Pioneering project in Ethiopia's capital completed - Addis Ababa City Smart Mobility 2025

19. March 2024

It is one of the largest smart mobility projects in the world: together with our partner GRE German Rail Engineering, we planned the traffic optimisation for Ethiopia's capital Addis Ababa. The design of the major project was completed and handed over to the customer in December 2023.

On behalf of the Addis Ababa City Roads Authority (AACRA), GRE and PB CONSULT developed the design and the Intelligent Transport System (IST) for over 20 kilometres of road in the Ethiopian capital. The project was financed by the World Bank and is one of the largest smart mobility projects in the world.

According to current estimates, around six million people live in the city centre of Addis Ababa; if the surrounding area is included, the figure is estimated to be eleven million. The urgent need to improve the flow of traffic in the city is illustrated by the description of our colleague Gary Harris, our traffic engineer in charge. "At the start of the project, we counted 57 junctions with traffic lights, of which perhaps 40 traffic lights were working - and these are not centrally controlled. As a result, road traffic in Addis Ababa is chaotic and very dangerous for anyone travelling on foot, and there are no cycle paths at all," Harris continues. "The aim of our project was to optimise traffic flows in the relevant main directions and then to provide an integrated transport system by being able to control the traffic lights that we build via a traffic control centre."

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Simulation of better traffic quality

The team designed a total of 215 junctions, drew up layout plans for ITS signals and planned more than 20 kilometres of corridors. Before the concept was created and modelled, a major survey programme was launched. For one year, 215 different junctions and five so-called corridors were analysed, with up to five cameras required for some junctions.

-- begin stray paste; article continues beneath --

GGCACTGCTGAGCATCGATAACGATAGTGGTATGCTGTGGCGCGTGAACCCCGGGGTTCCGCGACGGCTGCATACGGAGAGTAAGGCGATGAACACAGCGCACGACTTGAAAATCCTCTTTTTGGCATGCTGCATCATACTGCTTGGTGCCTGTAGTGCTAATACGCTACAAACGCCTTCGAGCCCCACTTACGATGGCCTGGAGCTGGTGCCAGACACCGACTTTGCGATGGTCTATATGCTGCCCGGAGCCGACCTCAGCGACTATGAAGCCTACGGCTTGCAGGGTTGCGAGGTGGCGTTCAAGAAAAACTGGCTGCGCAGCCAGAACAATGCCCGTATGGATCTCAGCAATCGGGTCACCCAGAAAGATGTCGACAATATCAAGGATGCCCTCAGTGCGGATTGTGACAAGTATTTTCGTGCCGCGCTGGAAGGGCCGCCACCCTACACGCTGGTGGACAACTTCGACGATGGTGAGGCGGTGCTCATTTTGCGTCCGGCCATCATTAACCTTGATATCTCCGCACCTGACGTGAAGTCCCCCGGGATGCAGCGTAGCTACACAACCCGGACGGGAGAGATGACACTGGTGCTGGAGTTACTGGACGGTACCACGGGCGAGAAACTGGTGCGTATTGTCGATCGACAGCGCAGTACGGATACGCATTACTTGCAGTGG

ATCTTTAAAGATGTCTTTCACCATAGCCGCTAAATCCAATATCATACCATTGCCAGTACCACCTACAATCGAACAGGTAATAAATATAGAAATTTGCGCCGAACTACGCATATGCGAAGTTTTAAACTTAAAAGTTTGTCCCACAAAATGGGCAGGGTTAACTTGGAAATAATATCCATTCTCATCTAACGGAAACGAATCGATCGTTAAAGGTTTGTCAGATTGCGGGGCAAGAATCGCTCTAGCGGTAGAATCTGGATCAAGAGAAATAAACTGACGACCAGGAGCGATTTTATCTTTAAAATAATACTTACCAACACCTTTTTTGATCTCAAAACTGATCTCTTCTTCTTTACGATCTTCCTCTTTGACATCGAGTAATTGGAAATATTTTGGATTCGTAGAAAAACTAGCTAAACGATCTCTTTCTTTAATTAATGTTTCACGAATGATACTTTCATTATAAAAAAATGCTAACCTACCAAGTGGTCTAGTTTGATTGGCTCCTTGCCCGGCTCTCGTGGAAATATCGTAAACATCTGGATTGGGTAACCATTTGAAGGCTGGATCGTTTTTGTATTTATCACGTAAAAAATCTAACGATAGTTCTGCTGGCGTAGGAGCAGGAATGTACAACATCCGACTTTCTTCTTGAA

"With the help of these recordings, traffic counts and the determination of peak traffic times, we were able to create models of the current situation using the PTV Vistro software. In the next step, we then used LISA to model how traffic should ideally flow in Addis Ababa in order to ensure better traffic quality in the city," explains Gary Harris. PTV Vissim was then used to simulate complicated junctions, such as signalised roundabouts, in order to demonstrate their operation.

What does better traffic quality mean? "For example, more turning lanes to improve turning traffic, more continuous lanes to optimise the flow through the corridor and, of course, the planning of cycle and pedestrian paths." There are basically no cyclists in Addis Ababa's traffic, and the roads are barely passable for women, children and the elderly," adds Thomas Eckart, GRE's Managing Director.

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Patience and staying power were required

"With the outbreak of the coronavirus pandemic in March 2020, we were no longer able to travel to Addis Ababa, which made our work considerably more difficult," explains Thomas Eckart. During the pandemic, there was also a change of government in Ethiopia, which meant that the management teams in the authorities were also replaced and there were new contacts for the project team. Not only because of this, but also because of the large number of stakeholders involved, the employees needed a lot of patience and staying power.

"We had to wait a year and a half for the permits alone," explains Eckart. The granting of rights of way by another responsible authority or issues relating to the purchase of additional land to extend the roads also led to frequent design changes. "Then there were unexpected changes because a bridge was suddenly built without consultation, which had not been mentioned before. As a result, we had to completely redesign another junction, for example," says Gary Harris, describing one of the many challenges. The team finally received the final approvals in March 2023.

Thomas Eckart and Gary Harris were delighted that they were able to submit the final design, including schedules, lighting plans, environmental and social impact assessments and the planning of a cycle path network, in December 2023. The construction phase of the first commissioned four and a half kilometre long corridor and the traffic control centre started in January 2024 and is scheduled for completion in 2025.

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